If you are new to the iPad typing experience, or old but too lazy to ever have read the product guide, this post is for you. In it I will review some of the more useful typing tips I have discovered.
General Keyboard Settings
First, at the settings level, you control keyboard settings (as much control as is possible, that is) by going to Settings > General > Keyboard. From that screen you can toggle on/off Auto-Capitalization, Auto-Correction (you know, those hilarious word corrections where the iPad insists it knows better than you), Spell check, Caps Lock enabling, and the period “.” shortcut (i.e., pressing double space bar to insert a period, typically at end of sentence. If you type in other languages, you can also add an International Keyboard from this control. Here are the default settings for the keyboard:
As you can see from the settings above, Auto-Capitalization and Enable Caps Lock are on by default. First characters of a sentence, or simply first characters after a period-space combination will be capitalized. Changing this setting to Off will suppress this behavior. A blue outlined arrow on the shift key indicates that this feature is active.
Tapping the shift key once in this condition turns off capitalization, and the arrow becomes black. With capitalization turned off, tapping the shift key once turns the arrow solid blue and turns capitalization on for first letters, as described above. Tapping it twice rapidly turns the entire key solid blue with a white arrow, meaning CAPS LOCK is turned on (provided you have not disabled this effect in the keyboard settings). After turning on CAPS LOCK all letters typed will be capitalized until you tap the shift key a single time to turn it off.
When the shift key is in lowercase mode, you can also press your finger down on the shift key and slide to a letter. Your iPad will respond with a capital letter but leave the keyboard in lowercase mode.
Love it or hate it. Turn it on or off depending on your tastes. On balance auto-correction is so useful that I leave it on, even though it sometimes makes outrageously wrong suggestions. Here’s how it works:
Just start typing. For example, if you need to type a contraction, just type it without the apostrophe” “dont.” A little word bubble will appear beneath what you typed with the correct form in it: “don’t.” Hit the space bar while this little bubble is visible and it will replace the word you typed.
This works for many non-contracted words too, of course, just like on your iPhone. If you are a slow typist (and who isn’t on an on-screen, smaller than life-sized keyboard) auto-correct will suggest words before you have finished typing them. Tapping the space bar inserts the full word, assuming your iPad guesses correctly. This can often be helpful, but once in a while is laughably wrong.
This is closely related to spell checking. In fact if you turn off auto-correct in the keyboard settings panel spell checking is automatically turned off. It can be turned back on independently, however. If you misspell a word and press the space bar (without accepting a possible auto-correct suggestion) a dotted red underline appears beneath the word. Tap the word and a set of suggestions will appear above the offending word. Tap the correct version and it will replace the misspelled word.
A related usage is to quickly double tap a correctly spelled word. The iPad selects the word and offers the usual Cut | Copy | Paste options but adds “Replace…” which is a simple thesaurus of sorts that will suggest possible word replacements.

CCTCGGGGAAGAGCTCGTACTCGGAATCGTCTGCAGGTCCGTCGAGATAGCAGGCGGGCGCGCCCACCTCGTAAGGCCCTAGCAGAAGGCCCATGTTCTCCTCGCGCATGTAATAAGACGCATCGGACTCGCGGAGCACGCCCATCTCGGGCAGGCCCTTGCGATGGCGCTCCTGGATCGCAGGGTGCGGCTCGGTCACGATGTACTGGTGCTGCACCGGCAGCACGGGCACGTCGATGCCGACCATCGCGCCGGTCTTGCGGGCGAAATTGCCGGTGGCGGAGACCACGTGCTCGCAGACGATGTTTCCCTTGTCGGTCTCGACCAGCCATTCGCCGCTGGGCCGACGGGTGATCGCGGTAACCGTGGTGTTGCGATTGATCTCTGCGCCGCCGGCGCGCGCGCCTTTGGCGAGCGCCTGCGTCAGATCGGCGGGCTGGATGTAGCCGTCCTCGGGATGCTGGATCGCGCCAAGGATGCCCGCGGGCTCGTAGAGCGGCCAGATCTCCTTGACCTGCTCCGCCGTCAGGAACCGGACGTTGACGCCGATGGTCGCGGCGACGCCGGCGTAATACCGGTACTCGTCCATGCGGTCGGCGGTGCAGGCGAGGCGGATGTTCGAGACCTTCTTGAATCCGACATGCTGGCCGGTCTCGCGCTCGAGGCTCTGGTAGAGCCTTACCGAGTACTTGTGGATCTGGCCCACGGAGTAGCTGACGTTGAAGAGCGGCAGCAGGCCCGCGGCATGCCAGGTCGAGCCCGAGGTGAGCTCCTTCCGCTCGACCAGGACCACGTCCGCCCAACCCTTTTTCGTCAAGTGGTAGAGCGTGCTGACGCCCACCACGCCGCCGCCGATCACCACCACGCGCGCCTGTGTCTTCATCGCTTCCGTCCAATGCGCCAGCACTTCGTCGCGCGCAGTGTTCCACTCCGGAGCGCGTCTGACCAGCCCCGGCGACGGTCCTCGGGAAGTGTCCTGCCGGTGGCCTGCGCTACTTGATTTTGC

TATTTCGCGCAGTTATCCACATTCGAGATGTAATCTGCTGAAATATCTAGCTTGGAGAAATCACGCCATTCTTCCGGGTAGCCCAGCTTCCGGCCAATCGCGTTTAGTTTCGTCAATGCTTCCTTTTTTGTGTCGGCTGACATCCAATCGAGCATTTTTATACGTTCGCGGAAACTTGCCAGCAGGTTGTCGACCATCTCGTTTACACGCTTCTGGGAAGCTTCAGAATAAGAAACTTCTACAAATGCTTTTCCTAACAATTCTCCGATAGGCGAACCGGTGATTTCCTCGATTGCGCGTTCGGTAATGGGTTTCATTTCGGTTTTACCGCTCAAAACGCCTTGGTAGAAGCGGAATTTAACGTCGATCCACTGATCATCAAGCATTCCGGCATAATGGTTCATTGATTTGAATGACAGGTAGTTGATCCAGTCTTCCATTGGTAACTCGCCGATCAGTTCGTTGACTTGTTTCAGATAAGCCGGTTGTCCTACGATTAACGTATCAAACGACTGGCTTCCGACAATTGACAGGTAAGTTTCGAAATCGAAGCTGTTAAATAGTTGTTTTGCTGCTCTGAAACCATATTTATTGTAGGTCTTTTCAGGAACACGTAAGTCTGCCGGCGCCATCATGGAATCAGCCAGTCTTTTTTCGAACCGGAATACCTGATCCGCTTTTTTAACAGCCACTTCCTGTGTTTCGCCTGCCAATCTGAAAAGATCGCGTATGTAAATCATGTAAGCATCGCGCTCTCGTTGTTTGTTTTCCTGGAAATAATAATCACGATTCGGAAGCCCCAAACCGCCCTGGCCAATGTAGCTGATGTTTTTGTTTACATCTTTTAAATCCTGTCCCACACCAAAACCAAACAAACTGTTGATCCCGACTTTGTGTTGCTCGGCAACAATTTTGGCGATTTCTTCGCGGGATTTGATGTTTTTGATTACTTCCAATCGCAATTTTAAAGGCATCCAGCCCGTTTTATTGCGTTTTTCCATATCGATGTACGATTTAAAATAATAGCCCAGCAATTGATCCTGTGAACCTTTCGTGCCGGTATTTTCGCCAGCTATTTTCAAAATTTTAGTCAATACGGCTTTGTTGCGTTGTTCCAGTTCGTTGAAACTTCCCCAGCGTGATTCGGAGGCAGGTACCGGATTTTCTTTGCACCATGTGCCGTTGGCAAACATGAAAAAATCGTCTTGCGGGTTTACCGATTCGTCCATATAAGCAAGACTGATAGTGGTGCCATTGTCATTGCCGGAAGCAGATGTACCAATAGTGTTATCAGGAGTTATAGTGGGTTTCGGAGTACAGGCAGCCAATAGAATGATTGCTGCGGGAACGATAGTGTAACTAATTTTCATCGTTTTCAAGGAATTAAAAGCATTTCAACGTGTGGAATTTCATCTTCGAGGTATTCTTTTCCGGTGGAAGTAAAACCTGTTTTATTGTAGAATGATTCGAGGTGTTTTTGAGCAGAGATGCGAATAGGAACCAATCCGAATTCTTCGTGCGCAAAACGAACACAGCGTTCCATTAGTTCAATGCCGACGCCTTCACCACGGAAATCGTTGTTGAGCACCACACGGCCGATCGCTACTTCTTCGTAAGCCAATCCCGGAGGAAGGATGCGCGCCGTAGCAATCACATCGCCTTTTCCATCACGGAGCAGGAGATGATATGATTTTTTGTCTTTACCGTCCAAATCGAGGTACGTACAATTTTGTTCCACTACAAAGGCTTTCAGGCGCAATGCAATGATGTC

Apostrophe and Double Quotes
The default qwerty keyboard has only two symbolic keys.
But they do double duty. If you press and hold either of these keys the apostrophe and double quotes characters will appear. Sliding up to the apostrophe or double quote character will insert them. A cooler technique is to simply flick up on either of these keys. Flicking will also insert the apostrophe or double quotes. Practice this s little. It is a quick touch and slide action that will save you significant time.
Numbers and Common Symbols
To type numbers and common symbols, press the .?123 key on the qwerty keyboard layout.
The keyboard layout will change to display numeric and common symbols.
Entering numbers is straightforward, though if you press and hold the zero key a choice between zero and the degree symbol will appear. Sliding your finger to the degree symbol will insert it.
Other keys that provide optional input on this keyboard layout are the hyphen key, the dollar sign key (alternate currency symbols), the ampersand (section symbol), the period key (ellipsis), the question mark key (upside-down question mark), ditto the exclamation point key, the apostrophe key (alternate single quote marks and grave), and the double quote key (several alternative symbols).
If this set of symbols is insufficient or inconvenient, press the #+= key to see another layout.
You will see another symbols keyboard:
This keyboard repeats a few of the more common symbols available by pressing and holding keys on the first symbols keyboard layout, but has some unique ones too, like the square and curly brackets symbols, the tilde, angle brackets, and so on. Alternate symbols display when you press and hold the % key, the period key (same as the symbols 1 layout), the ?, !, ‘ and ” keys.
From any layout press the dismiss keyboard key to make it disappear.
Diacritical Marks and Special Alternative Characters
For those who need diacritical marks, use the Qwerty layout but press and hold characters to be marked. For example, the E key:
Simply slide to the appropriately marked character and it will be inserted. Keys that have alternative diacriticals are E, Y, U, I, O, A, S, L, Z, C, and N. For non-western language symbols you may have to load one of the many international keyboards available in the General Settings area.
Now, if there were only a key that would transform my hooves into dextrous digits…